Dynamically superb British crime thriller from the early seventies that bleeds a thrilling and marvellously evocative atmosphere with a high degree of ruthless style and punch.
The all-out action and brutality literally pulsates from the screen in a number of suspense-filled set pieces - from the nail-biting prison break to the almost surreal shoot out with motorcycle cops amidst urban washing lines and flapping white bedsheets to the climactic chase and explosive finale.
Oliver Reed gives a masterclass performance of seething rage and psychotic obsession as Harry Lomart. Harry is a hardened career criminal on a long prison stretch. When his wife Pat pays him a visit and confesses that she is pregnant by another man and leaving him, Harry's measured, reasoned and quietly philosophical response is to smash through the security glass and try to strangle her to death.
Breaking out of prison with his partner and friend Birdy (Ian McShane) he has two aims in life - to retrieve the plunder he stashed from his last job and to kill his unfaithful wife.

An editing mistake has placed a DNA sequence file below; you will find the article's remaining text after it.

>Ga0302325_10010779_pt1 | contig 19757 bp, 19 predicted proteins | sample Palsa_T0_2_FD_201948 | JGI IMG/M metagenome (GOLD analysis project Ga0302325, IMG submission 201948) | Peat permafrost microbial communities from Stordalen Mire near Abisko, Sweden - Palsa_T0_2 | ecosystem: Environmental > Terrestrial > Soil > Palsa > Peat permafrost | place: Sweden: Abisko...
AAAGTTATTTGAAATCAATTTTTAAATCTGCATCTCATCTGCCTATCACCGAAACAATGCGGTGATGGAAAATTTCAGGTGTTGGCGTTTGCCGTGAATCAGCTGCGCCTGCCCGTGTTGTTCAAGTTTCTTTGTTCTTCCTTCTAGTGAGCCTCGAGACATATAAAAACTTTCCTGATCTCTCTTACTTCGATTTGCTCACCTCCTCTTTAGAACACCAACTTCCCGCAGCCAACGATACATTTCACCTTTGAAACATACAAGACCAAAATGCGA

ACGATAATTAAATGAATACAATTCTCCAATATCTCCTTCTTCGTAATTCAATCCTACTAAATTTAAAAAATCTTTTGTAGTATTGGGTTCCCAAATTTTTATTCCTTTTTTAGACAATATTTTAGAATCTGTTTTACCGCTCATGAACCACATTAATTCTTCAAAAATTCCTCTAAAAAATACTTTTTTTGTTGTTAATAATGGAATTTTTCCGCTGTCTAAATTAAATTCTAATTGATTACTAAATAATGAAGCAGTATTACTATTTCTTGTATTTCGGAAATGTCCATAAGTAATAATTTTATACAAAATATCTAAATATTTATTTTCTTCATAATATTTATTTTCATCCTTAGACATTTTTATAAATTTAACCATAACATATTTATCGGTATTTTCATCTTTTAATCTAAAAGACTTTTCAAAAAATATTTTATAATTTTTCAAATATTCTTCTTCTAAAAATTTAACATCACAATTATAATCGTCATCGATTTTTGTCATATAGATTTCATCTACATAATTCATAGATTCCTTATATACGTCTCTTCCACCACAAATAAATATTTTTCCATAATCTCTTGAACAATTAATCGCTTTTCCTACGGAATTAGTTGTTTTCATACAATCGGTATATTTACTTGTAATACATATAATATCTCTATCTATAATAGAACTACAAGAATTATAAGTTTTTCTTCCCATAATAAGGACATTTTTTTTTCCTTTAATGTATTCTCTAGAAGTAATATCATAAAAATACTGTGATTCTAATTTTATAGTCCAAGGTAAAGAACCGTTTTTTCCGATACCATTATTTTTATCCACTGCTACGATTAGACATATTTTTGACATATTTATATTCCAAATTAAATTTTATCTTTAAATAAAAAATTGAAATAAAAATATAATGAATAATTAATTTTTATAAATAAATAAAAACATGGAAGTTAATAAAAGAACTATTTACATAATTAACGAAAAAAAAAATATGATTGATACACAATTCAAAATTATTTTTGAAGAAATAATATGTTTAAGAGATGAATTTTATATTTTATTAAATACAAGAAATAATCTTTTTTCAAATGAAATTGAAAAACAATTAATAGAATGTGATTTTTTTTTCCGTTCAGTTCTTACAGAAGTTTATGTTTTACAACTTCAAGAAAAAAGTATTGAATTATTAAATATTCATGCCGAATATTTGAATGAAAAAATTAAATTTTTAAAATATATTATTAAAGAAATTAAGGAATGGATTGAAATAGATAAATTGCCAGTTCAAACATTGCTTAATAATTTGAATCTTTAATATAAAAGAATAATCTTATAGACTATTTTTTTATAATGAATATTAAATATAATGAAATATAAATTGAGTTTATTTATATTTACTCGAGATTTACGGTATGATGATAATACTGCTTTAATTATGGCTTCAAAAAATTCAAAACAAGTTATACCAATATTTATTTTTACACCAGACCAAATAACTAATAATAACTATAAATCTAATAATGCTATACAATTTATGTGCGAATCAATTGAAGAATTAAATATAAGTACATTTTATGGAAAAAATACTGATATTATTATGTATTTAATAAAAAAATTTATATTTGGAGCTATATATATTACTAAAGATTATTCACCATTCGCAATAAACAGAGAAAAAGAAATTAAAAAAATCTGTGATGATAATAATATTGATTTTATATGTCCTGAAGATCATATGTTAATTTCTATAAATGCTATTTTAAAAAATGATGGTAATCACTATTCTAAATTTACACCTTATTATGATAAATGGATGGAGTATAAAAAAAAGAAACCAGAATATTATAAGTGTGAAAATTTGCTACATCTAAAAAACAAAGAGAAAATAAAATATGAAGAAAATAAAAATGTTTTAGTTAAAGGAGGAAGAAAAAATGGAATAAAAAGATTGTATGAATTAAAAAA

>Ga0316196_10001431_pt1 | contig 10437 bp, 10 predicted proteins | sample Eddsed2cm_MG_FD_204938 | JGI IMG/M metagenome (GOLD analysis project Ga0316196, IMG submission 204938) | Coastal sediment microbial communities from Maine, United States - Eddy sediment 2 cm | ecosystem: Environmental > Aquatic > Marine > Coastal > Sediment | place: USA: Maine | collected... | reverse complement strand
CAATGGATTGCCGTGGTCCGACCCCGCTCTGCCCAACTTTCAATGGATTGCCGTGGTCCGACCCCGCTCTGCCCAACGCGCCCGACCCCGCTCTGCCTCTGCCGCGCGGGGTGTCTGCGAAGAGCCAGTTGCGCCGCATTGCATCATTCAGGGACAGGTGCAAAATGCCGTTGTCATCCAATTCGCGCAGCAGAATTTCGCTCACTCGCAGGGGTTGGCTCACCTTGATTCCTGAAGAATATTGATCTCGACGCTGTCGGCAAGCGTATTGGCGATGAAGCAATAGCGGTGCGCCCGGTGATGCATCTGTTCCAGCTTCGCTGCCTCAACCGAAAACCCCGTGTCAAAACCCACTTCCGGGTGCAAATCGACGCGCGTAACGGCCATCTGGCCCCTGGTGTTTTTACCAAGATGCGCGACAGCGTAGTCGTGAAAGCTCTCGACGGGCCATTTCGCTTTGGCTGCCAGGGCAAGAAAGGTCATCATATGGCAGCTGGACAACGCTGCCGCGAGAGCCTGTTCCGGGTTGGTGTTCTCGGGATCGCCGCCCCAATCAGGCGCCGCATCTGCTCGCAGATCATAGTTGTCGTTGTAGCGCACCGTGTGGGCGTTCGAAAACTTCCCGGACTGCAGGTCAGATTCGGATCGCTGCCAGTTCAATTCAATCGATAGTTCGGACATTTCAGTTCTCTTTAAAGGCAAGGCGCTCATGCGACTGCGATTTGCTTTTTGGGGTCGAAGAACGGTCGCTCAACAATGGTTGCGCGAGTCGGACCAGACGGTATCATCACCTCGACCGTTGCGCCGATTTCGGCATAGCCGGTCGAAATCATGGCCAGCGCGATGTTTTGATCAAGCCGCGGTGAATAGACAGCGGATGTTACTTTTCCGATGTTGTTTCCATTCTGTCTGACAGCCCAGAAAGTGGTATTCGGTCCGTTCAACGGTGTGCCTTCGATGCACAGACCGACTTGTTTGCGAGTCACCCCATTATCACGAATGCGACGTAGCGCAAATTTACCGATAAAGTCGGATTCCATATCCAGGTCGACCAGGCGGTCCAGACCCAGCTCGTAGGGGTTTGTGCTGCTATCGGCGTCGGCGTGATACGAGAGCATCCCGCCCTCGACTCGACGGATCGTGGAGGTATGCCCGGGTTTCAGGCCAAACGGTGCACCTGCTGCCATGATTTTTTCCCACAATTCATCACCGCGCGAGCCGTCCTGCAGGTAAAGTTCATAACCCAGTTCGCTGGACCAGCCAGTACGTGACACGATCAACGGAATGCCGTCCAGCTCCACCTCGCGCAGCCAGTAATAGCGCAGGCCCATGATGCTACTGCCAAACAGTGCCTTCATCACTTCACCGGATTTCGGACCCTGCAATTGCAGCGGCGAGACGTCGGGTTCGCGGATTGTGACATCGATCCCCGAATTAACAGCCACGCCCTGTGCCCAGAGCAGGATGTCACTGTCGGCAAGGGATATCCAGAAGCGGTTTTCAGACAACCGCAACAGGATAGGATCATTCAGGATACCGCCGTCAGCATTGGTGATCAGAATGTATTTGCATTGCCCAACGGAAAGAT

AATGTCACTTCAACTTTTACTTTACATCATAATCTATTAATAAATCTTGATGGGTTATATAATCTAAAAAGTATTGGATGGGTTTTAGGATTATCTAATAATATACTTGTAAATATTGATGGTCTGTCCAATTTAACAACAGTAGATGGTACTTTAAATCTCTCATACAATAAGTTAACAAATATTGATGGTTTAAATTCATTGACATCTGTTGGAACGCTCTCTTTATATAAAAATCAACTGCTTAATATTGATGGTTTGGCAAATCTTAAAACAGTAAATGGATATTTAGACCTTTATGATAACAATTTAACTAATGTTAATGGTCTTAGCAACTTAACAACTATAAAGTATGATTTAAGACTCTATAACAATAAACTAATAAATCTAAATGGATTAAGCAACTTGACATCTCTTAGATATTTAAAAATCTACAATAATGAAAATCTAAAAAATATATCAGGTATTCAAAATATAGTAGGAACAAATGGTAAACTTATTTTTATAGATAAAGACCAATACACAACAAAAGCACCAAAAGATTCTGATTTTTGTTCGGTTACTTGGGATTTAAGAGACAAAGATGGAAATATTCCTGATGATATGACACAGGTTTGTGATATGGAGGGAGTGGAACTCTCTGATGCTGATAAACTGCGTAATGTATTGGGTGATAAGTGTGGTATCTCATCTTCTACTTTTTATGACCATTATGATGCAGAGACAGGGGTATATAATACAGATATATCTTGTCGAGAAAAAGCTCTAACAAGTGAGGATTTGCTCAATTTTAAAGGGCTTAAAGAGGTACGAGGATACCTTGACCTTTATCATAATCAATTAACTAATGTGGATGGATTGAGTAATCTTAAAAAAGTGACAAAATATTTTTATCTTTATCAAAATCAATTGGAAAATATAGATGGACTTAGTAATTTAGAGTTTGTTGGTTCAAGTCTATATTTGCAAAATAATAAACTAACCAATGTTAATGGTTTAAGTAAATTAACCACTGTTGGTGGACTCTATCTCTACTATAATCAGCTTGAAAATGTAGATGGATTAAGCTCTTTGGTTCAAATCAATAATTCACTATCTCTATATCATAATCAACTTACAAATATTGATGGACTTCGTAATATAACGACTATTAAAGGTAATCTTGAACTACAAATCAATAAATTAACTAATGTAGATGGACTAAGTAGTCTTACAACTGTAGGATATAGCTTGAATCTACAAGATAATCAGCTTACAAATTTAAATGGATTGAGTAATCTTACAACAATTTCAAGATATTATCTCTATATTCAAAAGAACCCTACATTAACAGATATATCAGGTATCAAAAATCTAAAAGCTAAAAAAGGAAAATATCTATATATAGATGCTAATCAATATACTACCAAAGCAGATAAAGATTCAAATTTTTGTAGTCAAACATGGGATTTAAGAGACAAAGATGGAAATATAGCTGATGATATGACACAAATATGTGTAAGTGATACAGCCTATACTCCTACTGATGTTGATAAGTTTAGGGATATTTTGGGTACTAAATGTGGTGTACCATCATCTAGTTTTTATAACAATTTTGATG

It becomes almost a bleak and twisted urban road trip - using waterways and trains and transit vans - for the two cons who leave a trail death and destruction in their wake in and around London.
SITTING TARGET represents one of a random new wave of British thriller in the early to late seventies that includes GET CARTER, VILLAIN, CALLAN and latterly THE LONG GOOD Friday. Taking cues from American counterparts, it transplants mob/gangland action to the less than glamorous setting of a United Kingdom that is polluted by mass industrialisation, dominated by slums and monolithic concrete high rises and scabbed by wide open spaces of rubble-strewn wastelands. SITTING TARGET absolutely rocks.
Reed is stunning, giving a no-holds barred and utterly naked portrayal that reminds what a powerhouse talent he was back then. McShane, Jill St. John and Edward Woodward lend solid support. The screenplay is practically Shakespearean in essence complete with drama, violence, action, betrayal and dark inevitable tragedy. You just know it isn't going to end well - and it doesn't. For anyone. And that's great.
This is another of those films that simply screams out for an uncut DVD/BluRay release/remaster. To date this has inexplicably failed to materialise. It pops up now and again on TCM, the only venue I'm aware of for anyone seeking a viewing. As a key British crime thriller and a resonant document of a time and place, it deserves much better. It's a crime...really.
4 out of 4 found this helpful